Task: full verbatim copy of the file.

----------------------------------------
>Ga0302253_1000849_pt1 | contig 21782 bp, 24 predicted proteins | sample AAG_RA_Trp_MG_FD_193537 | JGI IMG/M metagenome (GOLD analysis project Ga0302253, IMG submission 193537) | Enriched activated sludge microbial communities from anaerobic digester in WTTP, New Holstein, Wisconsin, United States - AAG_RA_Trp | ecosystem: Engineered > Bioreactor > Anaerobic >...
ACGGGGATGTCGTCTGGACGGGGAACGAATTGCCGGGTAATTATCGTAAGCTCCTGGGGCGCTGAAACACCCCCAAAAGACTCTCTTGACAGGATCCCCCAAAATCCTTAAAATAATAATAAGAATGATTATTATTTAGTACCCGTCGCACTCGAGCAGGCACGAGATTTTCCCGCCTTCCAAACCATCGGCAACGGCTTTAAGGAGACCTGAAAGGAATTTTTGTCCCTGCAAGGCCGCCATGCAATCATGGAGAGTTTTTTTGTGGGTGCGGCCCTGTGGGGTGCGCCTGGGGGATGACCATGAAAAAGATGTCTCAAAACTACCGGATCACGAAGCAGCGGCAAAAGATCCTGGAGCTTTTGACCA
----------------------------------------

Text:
>Ga0302253_1000849_pt1 | contig 21782 bp, 24 predicted proteins | sample AAG_RA_Trp_MG_FD_193537 | JGI IMG/M metagenome (GOLD analysis project Ga0302253, IMG submission 193537) | Enriched activated sludge microbial communities from anaerobic digester in WTTP, New Holstein, Wisconsin, United States - AAG_RA_Trp | ecosystem: Engineered > Bioreactor > Anaerobic >...
ACGGGGATGTCGTCTGGACGGGGAACGAATTGCCGGGTAATTATCGTAAGCTCCTGGGGCGCTGAAACACCCCCAAAAGACTCTCTTGACAGGATCCCCCAAAATCCTTAAAATAATAATAAGAATGATTATTATTTAGTACCCGTCGCACTCGAGCAGGCACGAGATTTTCCCGCCTTCCAAACCATCGGCAACGGCTTTAAGGAGACCTGAAAGGAATTTTTGTCCCTGCAAGGCCGCCATGCAATCATGGAGAGTTTTTTTGTGGGTGCGGCCCTGTGGGGTGCGCCTGGGGGATGACCATGAAAAAGATGTCTCAAAACTACCGGATCACGAAGCAGCGGCAAAAGATCCTGGAGCTTTTGACCA